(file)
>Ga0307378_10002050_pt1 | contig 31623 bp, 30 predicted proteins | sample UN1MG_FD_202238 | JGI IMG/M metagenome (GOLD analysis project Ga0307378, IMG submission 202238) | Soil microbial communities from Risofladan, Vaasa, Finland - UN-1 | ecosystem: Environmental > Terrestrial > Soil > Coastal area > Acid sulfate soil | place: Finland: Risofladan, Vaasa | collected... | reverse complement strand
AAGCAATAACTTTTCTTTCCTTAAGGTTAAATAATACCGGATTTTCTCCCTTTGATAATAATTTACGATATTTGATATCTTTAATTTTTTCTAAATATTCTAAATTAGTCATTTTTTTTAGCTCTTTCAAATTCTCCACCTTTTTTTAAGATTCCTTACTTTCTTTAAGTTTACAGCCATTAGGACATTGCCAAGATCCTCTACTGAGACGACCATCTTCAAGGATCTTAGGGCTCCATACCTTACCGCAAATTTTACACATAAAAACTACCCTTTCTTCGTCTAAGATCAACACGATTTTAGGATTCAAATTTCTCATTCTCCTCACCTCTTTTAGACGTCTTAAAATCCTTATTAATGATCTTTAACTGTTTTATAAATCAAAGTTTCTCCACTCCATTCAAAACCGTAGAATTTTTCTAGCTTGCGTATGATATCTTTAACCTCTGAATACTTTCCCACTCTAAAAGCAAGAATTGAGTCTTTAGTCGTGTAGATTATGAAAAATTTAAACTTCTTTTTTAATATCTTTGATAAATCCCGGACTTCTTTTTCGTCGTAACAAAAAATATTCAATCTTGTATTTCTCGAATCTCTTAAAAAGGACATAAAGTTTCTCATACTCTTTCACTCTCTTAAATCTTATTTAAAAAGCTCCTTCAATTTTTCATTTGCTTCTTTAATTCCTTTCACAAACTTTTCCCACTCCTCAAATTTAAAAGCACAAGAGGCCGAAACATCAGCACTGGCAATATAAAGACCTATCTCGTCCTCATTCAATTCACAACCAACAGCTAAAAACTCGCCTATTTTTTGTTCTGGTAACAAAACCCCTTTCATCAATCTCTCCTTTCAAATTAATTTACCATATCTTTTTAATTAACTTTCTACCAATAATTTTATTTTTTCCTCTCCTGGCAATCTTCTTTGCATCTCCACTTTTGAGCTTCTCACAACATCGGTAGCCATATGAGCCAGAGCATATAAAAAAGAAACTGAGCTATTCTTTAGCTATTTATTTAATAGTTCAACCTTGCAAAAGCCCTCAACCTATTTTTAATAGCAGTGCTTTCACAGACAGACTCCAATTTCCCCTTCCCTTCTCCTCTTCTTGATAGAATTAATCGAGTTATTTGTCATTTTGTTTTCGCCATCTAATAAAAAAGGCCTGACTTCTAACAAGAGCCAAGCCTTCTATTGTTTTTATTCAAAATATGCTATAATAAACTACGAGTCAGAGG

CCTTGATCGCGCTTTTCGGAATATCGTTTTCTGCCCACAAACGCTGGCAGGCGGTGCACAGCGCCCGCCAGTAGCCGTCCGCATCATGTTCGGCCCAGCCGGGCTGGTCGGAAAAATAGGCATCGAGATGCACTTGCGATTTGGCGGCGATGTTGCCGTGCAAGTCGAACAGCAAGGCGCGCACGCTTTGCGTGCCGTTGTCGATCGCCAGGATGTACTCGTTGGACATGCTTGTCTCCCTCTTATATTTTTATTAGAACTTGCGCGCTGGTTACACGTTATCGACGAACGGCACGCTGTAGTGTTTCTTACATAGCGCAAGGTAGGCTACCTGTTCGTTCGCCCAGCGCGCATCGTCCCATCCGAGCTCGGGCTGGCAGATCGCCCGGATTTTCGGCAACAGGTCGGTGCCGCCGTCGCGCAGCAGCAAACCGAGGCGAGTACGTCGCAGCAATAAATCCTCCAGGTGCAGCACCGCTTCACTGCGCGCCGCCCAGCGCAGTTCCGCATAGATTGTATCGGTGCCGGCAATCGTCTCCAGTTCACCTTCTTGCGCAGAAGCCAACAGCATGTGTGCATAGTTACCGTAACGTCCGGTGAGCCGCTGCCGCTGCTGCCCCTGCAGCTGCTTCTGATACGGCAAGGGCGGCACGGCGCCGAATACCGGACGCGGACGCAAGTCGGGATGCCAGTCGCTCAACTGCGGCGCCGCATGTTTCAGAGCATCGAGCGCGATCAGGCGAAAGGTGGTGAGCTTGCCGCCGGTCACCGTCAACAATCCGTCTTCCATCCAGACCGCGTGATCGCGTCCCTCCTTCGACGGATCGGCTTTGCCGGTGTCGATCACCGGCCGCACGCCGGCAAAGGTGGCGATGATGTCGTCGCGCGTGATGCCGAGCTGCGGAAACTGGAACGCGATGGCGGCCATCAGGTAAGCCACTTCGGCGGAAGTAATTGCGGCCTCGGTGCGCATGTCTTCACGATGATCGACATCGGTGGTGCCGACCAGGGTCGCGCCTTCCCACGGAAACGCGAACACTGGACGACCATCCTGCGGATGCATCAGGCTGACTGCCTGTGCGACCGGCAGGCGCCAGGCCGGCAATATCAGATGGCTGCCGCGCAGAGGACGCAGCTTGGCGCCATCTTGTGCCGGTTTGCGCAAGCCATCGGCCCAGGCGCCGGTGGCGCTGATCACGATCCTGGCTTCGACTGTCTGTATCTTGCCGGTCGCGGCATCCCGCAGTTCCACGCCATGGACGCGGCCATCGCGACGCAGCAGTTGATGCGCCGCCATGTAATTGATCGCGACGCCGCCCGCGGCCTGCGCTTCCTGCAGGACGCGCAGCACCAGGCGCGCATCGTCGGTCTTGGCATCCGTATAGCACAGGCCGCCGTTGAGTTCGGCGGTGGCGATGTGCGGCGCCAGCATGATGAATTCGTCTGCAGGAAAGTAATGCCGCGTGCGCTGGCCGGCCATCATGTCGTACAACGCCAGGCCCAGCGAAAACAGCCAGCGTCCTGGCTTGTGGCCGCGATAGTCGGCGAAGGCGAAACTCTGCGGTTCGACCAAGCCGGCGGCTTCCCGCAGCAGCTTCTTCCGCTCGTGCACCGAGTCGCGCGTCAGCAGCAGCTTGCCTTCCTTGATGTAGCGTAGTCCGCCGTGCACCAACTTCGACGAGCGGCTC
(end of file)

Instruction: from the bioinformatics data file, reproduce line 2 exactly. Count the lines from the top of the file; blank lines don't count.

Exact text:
AAGCAATAACTTTTCTTTCCTTAAGGTTAAATAATACCGGATTTTCTCCCTTTGATAATAATTTACGATATTTGATATCTTTAATTTTTTCTAAATATTCTAAATTAGTCATTTTTTTTAGCTCTTTCAAATTCTCCACCTTTTTTTAAGATTCCTTACTTTCTTTAAGTTTACAGCCATTAGGACATTGCCAAGATCCTCTACTGAGACGACCATCTTCAAGGATCTTAGGGCTCCATACCTTACCGCAAATTTTACACATAAAAACTACCCTTTCTTCGTCTAAGATCAACACGATTTTAGGATTCAAATTTCTCATTCTCCTCACCTCTTTTAGACGTCTTAAAATCCTTATTAATGATCTTTAACTGTTTTATAAATCAAAGTTTCTCCACTCCATTCAAAACCGTAGAATTTTTCTAGCTTGCGTATGATATCTTTAACCTCTGAATACTTTCCCACTCTAAAAGCAAGAATTGAGTCTTTAGTCGTGTAGATTATGAAAAATTTAAACTTCTTTTTTAATATCTTTGATAAATCCCGGACTTCTTTTTCGTCGTAACAAAAAATATTCAATCTTGTATTTCTCGAATCTCTTAAAAAGGACATAAAGTTTCTCATACTCTTTCACTCTCTTAAATCTTATTTAAAAAGCTCCTTCAATTTTTCATTTGCTTCTTTAATTCCTTTCACAAACTTTTCCCACTCCTCAAATTTAAAAGCACAAGAGGCCGAAACATCAGCACTGGCAATATAAAGACCTATCTCGTCCTCATTCAATTCACAACCAACAGCTAAAAACTCGCCTATTTTTTGTTCTGGTAACAAAACCCCTTTCATCAATCTCTCCTTTCAAATTAATTTACCATATCTTTTTAATTAACTTTCTACCAATAATTTTATTTTTTCCTCTCCTGGCAATCTTCTTTGCATCTCCACTTTTGAGCTTCTCACAACATCGGTAGCCATATGAGCCAGAGCATATAAAAAAGAAACTGAGCTATTCTTTAGCTATTTATTTAATAGTTCAACCTTGCAAAAGCCCTCAACCTATTTTTAATAGCAGTGCTTTCACAGACAGACTCCAATTTCCCCTTCCCTTCTCCTCTTCTTGATAGAATTAATCGAGTTATTTGTCATTTTGTTTTCGCCATCTAATAAAAAAGGCCTGACTTCTAACAAGAGCCAAGCCTTCTATTGTTTTTATTCAAAATATGCTATAATAAACTACGAGTCAGAGG